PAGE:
The Use of the Muddled Immaculate Retailer Concept in Leakage Analyses

By N. David Milder

Looking at retail leakage studies, I am reminded of Coleridge’s famous line: “Water, water, every where, Nor any drop to drink”. Retail leakage studies seem to be de rigueur in the downtown economic development field, but a good one, devoid of fatal errors is hard to find. As I have detailed in earlier posts, leakage analyses have serious analytical and data issues. I want to return to one of these analytical problems because I think our field lacks appropriate  awareness of the muddled conceptual thinking  that too often is being used to make a lot of important program, policy and investment decisions. I call this muddle the concept of the immaculate retailer.

This concept runs along these lines:

  • A leakage is said to exist when the retail expenditures of a trade area’s residents exceeds the sales of trade area retailers. Those dollars that are uncaptured by trade area retailers are said to be captured by retailers located outside of the trade area. So far, all this is analytically simple, well and good.
  • A next and troublesome step is to assert that one or more new retail firms can locate downtown, and their sales will be based on capturing these leaked sales. Consequently, they will not take sales away from retailers already established in the downtown. The new retailers somehow can compete immaculately. Local retailers ostensibly have nothing to fear from new merchants entering their downtowns.

My understanding of how retail markets function and how retailers behave suggests that immaculate retailing is simply impossible. I have little doubt that some merchants, large and small, may appreciate locations where the competition is sparse and/or weak, though all but monopolies and oligopolies must fight for market share whether they realize it or not. How such retailers then would parse their sales to only capture those dollars that would go to distant rivals is never specified and frankly has proven to be beyond my analytical abilities to identify. I have no idea how a merchant could feasibly, in the real world, compete against retailers outside their trade area, but not with those already located in their downtown – unless it is on the Internet. I’m willing to learn, so if you know of such a path, please let me know.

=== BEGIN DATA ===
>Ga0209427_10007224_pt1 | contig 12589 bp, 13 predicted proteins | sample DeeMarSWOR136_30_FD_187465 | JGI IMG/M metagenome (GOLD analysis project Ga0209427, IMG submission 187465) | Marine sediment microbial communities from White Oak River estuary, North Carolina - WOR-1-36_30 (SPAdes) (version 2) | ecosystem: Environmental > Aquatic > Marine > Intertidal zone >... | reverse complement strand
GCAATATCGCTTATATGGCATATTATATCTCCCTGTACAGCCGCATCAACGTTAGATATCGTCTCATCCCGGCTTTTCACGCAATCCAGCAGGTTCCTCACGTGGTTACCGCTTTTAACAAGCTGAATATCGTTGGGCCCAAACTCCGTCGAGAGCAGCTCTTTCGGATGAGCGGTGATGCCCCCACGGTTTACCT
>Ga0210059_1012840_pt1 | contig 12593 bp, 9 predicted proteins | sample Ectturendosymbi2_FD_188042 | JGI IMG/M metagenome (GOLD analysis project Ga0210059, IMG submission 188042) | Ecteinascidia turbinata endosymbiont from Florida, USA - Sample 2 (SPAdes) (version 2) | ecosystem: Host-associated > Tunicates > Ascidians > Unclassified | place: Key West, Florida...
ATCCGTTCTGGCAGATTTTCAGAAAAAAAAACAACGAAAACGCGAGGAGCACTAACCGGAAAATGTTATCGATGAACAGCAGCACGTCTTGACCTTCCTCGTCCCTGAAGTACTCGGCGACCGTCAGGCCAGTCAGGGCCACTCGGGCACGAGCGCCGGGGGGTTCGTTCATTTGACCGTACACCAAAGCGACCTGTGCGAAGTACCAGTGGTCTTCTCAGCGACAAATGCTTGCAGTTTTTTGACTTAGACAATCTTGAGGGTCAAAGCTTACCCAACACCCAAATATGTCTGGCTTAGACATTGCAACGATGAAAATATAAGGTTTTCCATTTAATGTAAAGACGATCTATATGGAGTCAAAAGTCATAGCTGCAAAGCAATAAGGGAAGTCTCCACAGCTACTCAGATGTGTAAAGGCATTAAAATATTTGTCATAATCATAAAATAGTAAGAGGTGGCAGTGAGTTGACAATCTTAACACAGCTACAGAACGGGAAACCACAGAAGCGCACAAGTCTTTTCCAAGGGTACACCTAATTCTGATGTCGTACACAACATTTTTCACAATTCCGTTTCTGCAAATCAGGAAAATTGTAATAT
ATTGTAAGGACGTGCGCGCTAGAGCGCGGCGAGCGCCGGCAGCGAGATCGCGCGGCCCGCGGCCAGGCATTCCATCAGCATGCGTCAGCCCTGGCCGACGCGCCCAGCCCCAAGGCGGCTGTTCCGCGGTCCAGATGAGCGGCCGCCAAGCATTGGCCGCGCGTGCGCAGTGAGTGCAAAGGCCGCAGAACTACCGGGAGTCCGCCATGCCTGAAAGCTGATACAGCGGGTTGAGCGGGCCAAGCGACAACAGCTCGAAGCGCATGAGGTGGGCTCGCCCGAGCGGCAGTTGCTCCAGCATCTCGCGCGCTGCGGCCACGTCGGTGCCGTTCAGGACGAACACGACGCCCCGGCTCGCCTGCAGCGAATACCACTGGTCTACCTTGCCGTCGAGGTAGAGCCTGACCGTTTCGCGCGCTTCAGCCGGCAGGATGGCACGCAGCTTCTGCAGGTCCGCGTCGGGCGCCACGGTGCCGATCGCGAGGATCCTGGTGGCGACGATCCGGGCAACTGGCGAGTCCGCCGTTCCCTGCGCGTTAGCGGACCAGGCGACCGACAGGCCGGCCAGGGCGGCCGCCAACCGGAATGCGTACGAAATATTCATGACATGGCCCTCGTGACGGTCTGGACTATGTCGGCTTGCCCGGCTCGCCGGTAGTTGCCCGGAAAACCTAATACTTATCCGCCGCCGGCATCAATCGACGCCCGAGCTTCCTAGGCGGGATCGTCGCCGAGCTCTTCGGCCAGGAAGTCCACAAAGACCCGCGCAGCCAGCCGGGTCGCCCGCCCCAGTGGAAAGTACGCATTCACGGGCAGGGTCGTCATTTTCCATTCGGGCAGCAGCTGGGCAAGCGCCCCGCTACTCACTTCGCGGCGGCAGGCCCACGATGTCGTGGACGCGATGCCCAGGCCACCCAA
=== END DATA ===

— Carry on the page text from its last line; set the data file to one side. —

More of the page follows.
Even in situations where there is no retailer of that type, e.g., a grocery store, the new entrant will likely have to compete with a really powerful retailer located outside of its trade area. The presence of that strong competitor is probably why, for example, there was no grocery store already there. There is an asymmetry in the trade areas among individual retailers and as well as those among retail centers that reflects their relative strengths. The stronger they are, the farther they can reach. As a result, a proper market analysis cannot just look at the competition within a trade area defined by where a store’s potential residential customers are located. That store’s being located in the trade areas of strong competitors must also be identified and assessed.

There is, however, another perplexing face to the immaculate retailer muddle: that somehow, it will be relatively easy, perhaps because of their greater proximity, for new downtown retailers to win back the leaked sales. There is often an unstated assumption that the competitors located outside the trade area are weak or will not compete, that the leaked funds are like lots of coins fallen on a carpet and just waiting to be picked up.  This shows itself most overtly when the question of how much of the leakage can be recaptured. Far too often the question is not overtly addressed, leaving the implicit false implication that all of it can be recaptured. When the question is addressed, some rule of thumb often is used. Most regularly 10% to 15% of the leakage is suggested as a conservative, reasonable  estimate, though no research supporting that suggestion is cited. The rule’s purported general acceptance is what lends it legitimacy.